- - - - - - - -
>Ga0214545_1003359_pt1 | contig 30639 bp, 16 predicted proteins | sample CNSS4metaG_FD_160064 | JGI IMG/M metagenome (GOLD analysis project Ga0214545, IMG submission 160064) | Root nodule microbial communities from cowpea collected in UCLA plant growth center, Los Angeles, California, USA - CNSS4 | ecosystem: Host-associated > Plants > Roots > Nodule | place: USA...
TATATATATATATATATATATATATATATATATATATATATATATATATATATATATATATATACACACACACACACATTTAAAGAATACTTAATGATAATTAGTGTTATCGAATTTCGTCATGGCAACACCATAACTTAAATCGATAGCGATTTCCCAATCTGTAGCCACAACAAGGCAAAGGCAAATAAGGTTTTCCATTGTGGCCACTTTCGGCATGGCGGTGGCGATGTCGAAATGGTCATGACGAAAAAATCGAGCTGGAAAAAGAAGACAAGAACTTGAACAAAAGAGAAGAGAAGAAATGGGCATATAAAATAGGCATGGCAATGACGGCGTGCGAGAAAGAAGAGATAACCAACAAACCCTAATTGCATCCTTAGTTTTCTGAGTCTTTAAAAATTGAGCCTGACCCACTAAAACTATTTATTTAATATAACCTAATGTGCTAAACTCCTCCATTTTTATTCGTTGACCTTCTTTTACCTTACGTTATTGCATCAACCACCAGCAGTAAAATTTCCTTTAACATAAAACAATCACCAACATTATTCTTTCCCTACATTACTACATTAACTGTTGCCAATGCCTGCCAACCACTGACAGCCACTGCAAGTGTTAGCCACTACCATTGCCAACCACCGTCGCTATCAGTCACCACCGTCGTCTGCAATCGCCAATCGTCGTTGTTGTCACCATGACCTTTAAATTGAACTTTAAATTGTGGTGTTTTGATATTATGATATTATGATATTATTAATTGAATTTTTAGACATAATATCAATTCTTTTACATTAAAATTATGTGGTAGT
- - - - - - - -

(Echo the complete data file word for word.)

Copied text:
>Ga0214545_1003359_pt1 | contig 30639 bp, 16 predicted proteins | sample CNSS4metaG_FD_160064 | JGI IMG/M metagenome (GOLD analysis project Ga0214545, IMG submission 160064) | Root nodule microbial communities from cowpea collected in UCLA plant growth center, Los Angeles, California, USA - CNSS4 | ecosystem: Host-associated > Plants > Roots > Nodule | place: USA...
TATATATATATATATATATATATATATATATATATATATATATATATATATATATATATATATACACACACACACACATTTAAAGAATACTTAATGATAATTAGTGTTATCGAATTTCGTCATGGCAACACCATAACTTAAATCGATAGCGATTTCCCAATCTGTAGCCACAACAAGGCAAAGGCAAATAAGGTTTTCCATTGTGGCCACTTTCGGCATGGCGGTGGCGATGTCGAAATGGTCATGACGAAAAAATCGAGCTGGAAAAAGAAGACAAGAACTTGAACAAAAGAGAAGAGAAGAAATGGGCATATAAAATAGGCATGGCAATGACGGCGTGCGAGAAAGAAGAGATAACCAACAAACCCTAATTGCATCCTTAGTTTTCTGAGTCTTTAAAAATTGAGCCTGACCCACTAAAACTATTTATTTAATATAACCTAATGTGCTAAACTCCTCCATTTTTATTCGTTGACCTTCTTTTACCTTACGTTATTGCATCAACCACCAGCAGTAAAATTTCCTTTAACATAAAACAATCACCAACATTATTCTTTCCCTACATTACTACATTAACTGTTGCCAATGCCTGCCAACCACTGACAGCCACTGCAAGTGTTAGCCACTACCATTGCCAACCACCGTCGCTATCAGTCACCACCGTCGTCTGCAATCGCCAATCGTCGTTGTTGTCACCATGACCTTTAAATTGAACTTTAAATTGTGGTGTTTTGATATTATGATATTATGATATTATTAATTGAATTTTTAGACATAATATCAATTCTTTTACATTAAAATTATGTGGTAGT